With that said, just a couple Sundays ago we had a release and we said, “Anyone that’s been part of this record – singing, playing, doing anything – I want you to come up on the stage.” We didn’t have room on the stage for the amount of people that have been part of this record and played a role. I think over thirty people have contributed.

There’s a different voice on every song. Different musicians are recording parts to every song. I love that there’s different hands, and that’s what it’s all about. It’s all about making other people happen. It’s using ministry to make people happen and not using people to make ministry happen. I learned that a long time ago, and it really helped make people come alive.

I used to be the forefront singer years ago. And now I love that I’m hardly that. I sing a few things, but I’ve really been pushing the giftedness that’s inside our own local church. Pushing them to start using their gifts. It’s cool. There’s so many new worship leaders on there – thirty to forty people are part of this thing.

JF: It keeps the focus on the message of the music and not so much on the face of the voice.

Christy: Yes, exactly. At the end of the day, it doesn’t really matter who’s grabbing the mic as long as we are moving people into a place of encountering the presence of God. And if we’re not doing that, we’ve missed it altogether. It’s needs to be faceless. We’re going to be up there and we’re going to worship no matter who it is.

If people want to book us to play, we’re going to bring the presence of God, and we’re going to strive for people to be free and healed in the presence of God and there to be an awakening when we go to that city. That’s all that matters. It doesn’t matter who’s doing it, but that we’re being used by God. That’s the goal.

JF: Is that the message you want fans to take from your music? If not, what is the message?

Christy: Yeah, I think the message is streamlined. We have a church named Fearless LA. We thought it would be fitting for the first record to come out of Fearless LA to be called Fear Not. Little did we know we would be in a pandemic and going through what we’re going through as a nation, and fear has gripped us in a greater way than probably ever before.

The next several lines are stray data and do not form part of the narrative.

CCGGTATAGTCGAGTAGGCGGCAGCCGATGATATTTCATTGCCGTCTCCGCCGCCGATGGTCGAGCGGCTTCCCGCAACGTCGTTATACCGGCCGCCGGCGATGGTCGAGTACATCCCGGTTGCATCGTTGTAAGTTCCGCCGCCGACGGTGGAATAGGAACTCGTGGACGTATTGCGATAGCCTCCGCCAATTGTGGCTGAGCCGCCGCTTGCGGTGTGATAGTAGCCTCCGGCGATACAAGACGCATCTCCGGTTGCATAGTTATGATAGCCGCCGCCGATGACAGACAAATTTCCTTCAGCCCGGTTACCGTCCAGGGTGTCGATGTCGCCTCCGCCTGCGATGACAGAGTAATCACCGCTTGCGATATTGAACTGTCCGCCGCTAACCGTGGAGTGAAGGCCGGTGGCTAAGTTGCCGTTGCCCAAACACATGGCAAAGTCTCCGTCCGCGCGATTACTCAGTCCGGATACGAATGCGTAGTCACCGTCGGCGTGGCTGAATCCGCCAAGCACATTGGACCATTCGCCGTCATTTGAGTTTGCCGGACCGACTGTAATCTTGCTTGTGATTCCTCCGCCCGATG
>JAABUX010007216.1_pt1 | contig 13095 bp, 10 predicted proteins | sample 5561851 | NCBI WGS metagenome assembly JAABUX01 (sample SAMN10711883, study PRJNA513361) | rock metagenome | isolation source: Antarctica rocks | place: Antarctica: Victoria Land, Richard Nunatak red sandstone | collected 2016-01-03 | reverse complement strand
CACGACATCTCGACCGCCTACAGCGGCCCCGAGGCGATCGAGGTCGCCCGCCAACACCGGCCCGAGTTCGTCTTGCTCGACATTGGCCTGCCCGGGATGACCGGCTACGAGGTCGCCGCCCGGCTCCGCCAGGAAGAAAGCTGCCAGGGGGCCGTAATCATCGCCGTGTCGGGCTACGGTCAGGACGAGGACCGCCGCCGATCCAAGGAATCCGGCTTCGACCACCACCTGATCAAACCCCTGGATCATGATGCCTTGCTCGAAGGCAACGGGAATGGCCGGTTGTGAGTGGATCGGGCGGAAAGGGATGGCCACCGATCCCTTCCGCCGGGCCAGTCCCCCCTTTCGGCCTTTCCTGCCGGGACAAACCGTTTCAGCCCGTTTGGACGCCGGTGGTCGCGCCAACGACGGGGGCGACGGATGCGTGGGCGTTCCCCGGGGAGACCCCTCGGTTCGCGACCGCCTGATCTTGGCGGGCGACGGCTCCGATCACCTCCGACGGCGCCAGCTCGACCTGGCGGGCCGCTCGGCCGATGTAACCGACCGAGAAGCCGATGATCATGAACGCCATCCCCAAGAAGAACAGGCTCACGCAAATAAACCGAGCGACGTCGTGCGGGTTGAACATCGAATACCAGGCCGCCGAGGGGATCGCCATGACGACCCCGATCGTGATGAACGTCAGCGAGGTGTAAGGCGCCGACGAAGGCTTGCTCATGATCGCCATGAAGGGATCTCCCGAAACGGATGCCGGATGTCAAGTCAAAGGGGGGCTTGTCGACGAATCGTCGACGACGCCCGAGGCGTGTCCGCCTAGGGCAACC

God has had His hand on this project from the very beginning. We were going to call this Fear Not. We had the song “Fear Not” written before this record came about, and I believe this message was meant to be released across this nation right now in the midst of crisis, in the midst of anxiety and depression. It’s at an all-time high right now. People are losing their jobs. People are losing family members, and people are getting sick.

Fearless comes from John 4:18: “There’s no fear in love, but perfect love casts out fear.” The love that we have is a greater-than-less-than sign – the greater the love, the less the fear. The greater we can love, then the less we have to fear. That’s the message. We’re going to keep loving on this city. We say, “Fear not for He is with us.”

Fearless doesn’t really mean that we go skydiving now or that we go swim with sharks. Being fearless means that we don’t let fear decide our future. We don’t let fear tell us what we’re going to do, tell us where we’re going, or make decisions for us. The moment that we conquer fear when it comes at us, and we silence the shots of fear that’s when we become fearless. That’s the message that we’re going to keep proclaiming.

We saw a quote by A.W. Tozer that said, “A scared world needs a fearless church.” When we first started the church, we were trying to figure out what’s the name of our church going to be, and I threw out “Fearless” when we saw that quote. Doesn’t that resonate even now more than ever before? A scared world needs a fearless church. That’s what we’re going to be. We’re going to be a fearless church of fearless people who rise up and be that voice that says you don’t have to live in fear. His perfect love can cast out that fear and you can be fearless. That’s the mission. That’s the heart.

Me and my husband have dealt with fear ourselves. It comes out in different forms, but we’ve had to conquer that ourselves in our own life. We came to a city of dreamers. LA has tons of dreamers. Does it have dreams? Does it have dreams that have been crushed? Yes, but you can dream again. You don’t have to be fearful. You don’t have to be afraid of rejection, of failure. Get back up.

We want to be a church that’s like a dream factory and continue to be a place where we can celebrate people’s future, dreams, and purposes. Being fearless is just saying no to the voices and the lies of fear that will eventually defeat you if you listen to them.

For more information on Fearless BND, learn more at fearlessla.com

Featured Image Credit: Fear Not (Spoken Word)